I've also been creating a series of collagraph plates using ferns I've found on my walks.  I've glued the plant material to mat board, and sealed them with a few coats of shellac.  I plan to print these plates in groups, using a variety of colours.

I've got a few more days left here at the Cottage, then we head off to Hobart and Bruny Island for another week.  Of course, there'll be more time for art and exploring the local natural environment.

One of my small collagraphs

My inspiration wall is growing, you can see all the polaroid
photos there - recording my experiences of the gorge area.
These will be the basis for my artist book.

Artist Book "And still I see it" (with digitised version) at Udo Sellbach's exhibition

One of the page spreads from the digitised version of Sellbach's book,
I used the touch screen to 'turn' the pages and zoom in to read the text.

This swan family is a regular visitor to the gorge

Views over the gorge, on one of my walks

Sigh....the view from the cottage balcony

The cottage at dusk, looking up from the track

Thursday, December 1, 2016

Investigating the Gorge

Artist in Residence, Cataract Gorge, Launceston

I've been here now for 4 days and have started to settle into a routine, where I'm exploring the gorge and nearby Launceston.

Tourist boats regularly pass by the cottage on their way up the Gorge.
I've discovered I'm quite camera-shy, as everyone on board is armed
with carmeras aimed at the cottage.
I wonder what they would think if I gave them a 'queen' wave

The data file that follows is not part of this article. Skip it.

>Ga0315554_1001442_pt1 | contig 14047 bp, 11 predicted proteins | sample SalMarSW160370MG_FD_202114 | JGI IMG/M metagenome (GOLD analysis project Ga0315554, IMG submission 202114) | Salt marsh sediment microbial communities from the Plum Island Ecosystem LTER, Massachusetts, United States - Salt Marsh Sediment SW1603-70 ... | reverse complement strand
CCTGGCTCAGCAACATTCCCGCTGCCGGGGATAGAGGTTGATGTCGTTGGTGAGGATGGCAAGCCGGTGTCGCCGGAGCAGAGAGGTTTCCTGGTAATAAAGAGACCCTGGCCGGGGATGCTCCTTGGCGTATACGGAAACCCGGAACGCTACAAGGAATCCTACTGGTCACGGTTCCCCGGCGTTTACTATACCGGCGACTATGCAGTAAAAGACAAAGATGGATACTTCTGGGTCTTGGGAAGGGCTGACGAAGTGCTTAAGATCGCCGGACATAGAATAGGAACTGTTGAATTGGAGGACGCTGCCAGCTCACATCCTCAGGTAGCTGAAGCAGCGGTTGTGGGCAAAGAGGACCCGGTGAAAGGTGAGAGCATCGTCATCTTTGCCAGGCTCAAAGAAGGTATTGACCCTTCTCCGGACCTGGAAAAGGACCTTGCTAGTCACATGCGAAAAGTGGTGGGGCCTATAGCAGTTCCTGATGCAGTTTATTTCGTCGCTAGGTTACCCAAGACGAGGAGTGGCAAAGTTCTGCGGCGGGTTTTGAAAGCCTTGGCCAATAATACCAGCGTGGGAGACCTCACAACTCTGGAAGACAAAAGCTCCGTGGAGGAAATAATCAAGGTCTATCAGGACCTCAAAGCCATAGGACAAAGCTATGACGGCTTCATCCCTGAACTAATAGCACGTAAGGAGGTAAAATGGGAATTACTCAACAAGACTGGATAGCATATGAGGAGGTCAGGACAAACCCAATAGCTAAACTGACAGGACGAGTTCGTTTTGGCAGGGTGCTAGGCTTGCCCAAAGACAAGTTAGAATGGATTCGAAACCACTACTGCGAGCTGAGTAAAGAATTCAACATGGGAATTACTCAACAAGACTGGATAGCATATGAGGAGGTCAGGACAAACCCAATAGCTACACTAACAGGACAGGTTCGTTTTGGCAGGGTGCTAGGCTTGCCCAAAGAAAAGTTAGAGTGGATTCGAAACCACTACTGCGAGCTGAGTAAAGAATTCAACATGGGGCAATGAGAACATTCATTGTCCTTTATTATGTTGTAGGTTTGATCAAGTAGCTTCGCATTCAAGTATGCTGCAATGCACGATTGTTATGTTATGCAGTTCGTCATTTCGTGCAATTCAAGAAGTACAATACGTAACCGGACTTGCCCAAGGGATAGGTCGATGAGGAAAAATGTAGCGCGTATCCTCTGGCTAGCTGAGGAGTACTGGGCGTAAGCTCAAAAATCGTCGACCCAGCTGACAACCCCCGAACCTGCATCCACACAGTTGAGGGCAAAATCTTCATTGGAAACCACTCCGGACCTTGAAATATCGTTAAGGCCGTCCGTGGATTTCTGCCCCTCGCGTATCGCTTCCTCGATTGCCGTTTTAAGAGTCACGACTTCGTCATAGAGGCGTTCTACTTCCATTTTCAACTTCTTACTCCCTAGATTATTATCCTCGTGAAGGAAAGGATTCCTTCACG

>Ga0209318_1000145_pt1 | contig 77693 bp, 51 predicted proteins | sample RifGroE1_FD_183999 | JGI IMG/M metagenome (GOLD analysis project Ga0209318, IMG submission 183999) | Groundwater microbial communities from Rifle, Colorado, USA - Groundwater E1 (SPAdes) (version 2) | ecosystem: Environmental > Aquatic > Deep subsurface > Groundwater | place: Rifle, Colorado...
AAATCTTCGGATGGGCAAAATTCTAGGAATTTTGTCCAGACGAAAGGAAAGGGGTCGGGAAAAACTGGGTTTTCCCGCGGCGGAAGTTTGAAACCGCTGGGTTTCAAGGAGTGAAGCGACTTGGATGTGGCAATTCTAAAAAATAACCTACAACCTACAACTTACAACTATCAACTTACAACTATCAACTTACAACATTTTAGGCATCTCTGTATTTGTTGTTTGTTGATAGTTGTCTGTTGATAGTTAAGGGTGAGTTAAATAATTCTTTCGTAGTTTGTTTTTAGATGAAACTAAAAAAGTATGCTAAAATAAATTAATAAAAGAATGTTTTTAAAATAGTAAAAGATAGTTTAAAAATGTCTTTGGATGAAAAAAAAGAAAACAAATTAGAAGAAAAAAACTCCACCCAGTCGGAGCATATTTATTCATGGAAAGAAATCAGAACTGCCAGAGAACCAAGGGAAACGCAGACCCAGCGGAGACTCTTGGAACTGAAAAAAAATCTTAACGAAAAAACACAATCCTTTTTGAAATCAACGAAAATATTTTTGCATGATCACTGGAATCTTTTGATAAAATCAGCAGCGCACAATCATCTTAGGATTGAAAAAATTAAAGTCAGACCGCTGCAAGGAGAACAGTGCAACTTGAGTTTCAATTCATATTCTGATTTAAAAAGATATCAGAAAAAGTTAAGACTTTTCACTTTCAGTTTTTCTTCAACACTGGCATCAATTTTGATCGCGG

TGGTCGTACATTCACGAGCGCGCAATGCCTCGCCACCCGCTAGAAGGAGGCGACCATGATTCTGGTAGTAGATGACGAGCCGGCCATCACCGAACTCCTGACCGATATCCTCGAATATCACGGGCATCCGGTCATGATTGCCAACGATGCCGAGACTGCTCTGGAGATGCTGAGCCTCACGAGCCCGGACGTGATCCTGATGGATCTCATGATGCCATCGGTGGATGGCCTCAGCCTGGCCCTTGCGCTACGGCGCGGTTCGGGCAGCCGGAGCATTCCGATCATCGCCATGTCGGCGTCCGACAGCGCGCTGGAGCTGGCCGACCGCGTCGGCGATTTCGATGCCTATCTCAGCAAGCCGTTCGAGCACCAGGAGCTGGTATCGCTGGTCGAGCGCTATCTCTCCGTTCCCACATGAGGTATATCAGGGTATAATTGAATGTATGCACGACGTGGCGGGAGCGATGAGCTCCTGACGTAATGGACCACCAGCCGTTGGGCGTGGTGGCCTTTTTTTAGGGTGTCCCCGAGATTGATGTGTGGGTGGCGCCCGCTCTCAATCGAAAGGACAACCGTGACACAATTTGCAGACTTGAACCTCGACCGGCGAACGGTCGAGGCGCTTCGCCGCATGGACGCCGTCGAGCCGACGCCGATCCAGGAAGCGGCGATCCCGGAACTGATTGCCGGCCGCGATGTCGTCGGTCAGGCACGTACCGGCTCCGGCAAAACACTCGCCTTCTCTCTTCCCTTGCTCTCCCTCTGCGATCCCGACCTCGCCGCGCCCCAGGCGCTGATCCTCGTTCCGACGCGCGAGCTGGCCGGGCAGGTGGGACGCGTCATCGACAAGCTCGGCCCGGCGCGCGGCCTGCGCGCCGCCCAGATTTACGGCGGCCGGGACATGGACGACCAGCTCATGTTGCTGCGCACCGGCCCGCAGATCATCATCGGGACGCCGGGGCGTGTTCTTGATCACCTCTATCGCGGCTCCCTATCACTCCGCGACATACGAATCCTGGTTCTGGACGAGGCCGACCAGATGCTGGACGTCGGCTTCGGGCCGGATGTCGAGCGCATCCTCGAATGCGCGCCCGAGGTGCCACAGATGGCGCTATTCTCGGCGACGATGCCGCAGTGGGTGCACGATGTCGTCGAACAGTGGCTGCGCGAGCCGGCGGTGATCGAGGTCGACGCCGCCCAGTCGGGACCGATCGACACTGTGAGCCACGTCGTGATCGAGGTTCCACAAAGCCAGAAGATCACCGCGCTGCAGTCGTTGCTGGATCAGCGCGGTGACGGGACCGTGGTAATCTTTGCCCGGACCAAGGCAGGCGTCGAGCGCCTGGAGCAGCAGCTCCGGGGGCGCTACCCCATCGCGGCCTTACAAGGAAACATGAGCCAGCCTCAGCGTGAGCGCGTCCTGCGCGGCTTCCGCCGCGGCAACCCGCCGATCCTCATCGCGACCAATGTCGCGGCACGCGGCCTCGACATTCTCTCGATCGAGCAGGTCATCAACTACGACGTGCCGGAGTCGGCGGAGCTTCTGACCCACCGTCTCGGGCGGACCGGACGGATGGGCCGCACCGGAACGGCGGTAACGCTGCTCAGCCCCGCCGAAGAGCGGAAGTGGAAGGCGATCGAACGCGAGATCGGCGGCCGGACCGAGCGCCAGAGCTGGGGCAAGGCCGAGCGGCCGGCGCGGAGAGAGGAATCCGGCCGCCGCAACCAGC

from the balcony.....

Peacocks are one of the introduced species in the gorge around the
Basin area.  They're a big tourist drawcard - I wonder if they're
'heritage' listed due to their historical links to the gardens?

I thought the rear view was just as impressive!

I'm getting around town on my bike,
here I am at the Art Gallery.
The awesome display of birds and mammals at the Museum.
I love that the taxidermied fauna aren't locked away in a
glass cabinet.  They're displayed on multiple levels, making
a very vibrant and active display.
One of my projects during the residency is documenting the gorge
and cottage with my mini polaroid camera.  It's a different mode of working,
as there's no zoom, no digital displays, and I have to wait for my
photo to develop. The photos are awesomely moody and a bit unpredictable.

This is my 'inspiration' wall (on the old fireplace) where
I'm gathering objects, photos, postcards, artwork so far etc.

Tuesday, November 29, 2016

Artist in Residence @ Cataract Gorge, Tasmania

For the next two weeks, I'm Artist in Residence at Cataract Gorge in Launceston, Tasmania.

I'm staying in the historical Kings Bridge Cottage, built in 1890 for the gorge Caretaker. The cottage is situated at one end of the gorge, clinging to the side of steep cliffs, close to the busy Kings Bridge that its named after.

After the last caretaker left in 1980, the cottage was used for educational purposes but during periods of unoccupation it was neglected.  The cottage was converted for use for the Launceston City Council's Artist in Residence program in the 1990's, and has been in use as such ever since.

I did some research at the Launceston Library (LINC) today and learnt that the first Artist in Residence in 1993 was landscape and environmental artist John Wolseley.  This was a real surprise and pleased me to know that I'm following in his footsteps!

This arts residency is a mix of urban and natural environments.  Cataract Gorge is located within a few kilometres of the centre of town, and the gorge itself has been heavily modified by humans since the late 1800's.  The dramatic natural gorge elements of river, cliffs and basin have been modified with exotic plants and fauna, as well as buildings, chairlift, pool, bridges and concrete paths.

On my walks through the gorge,  I've been able to spend time examining the landscape around me, trying to discover what is 'natural' or the original vegetation and what is exotic or 'feral'. This is the basis of the artwork I'll be working on during my stay, which fits with my themes of the urbanisation of natural spaces.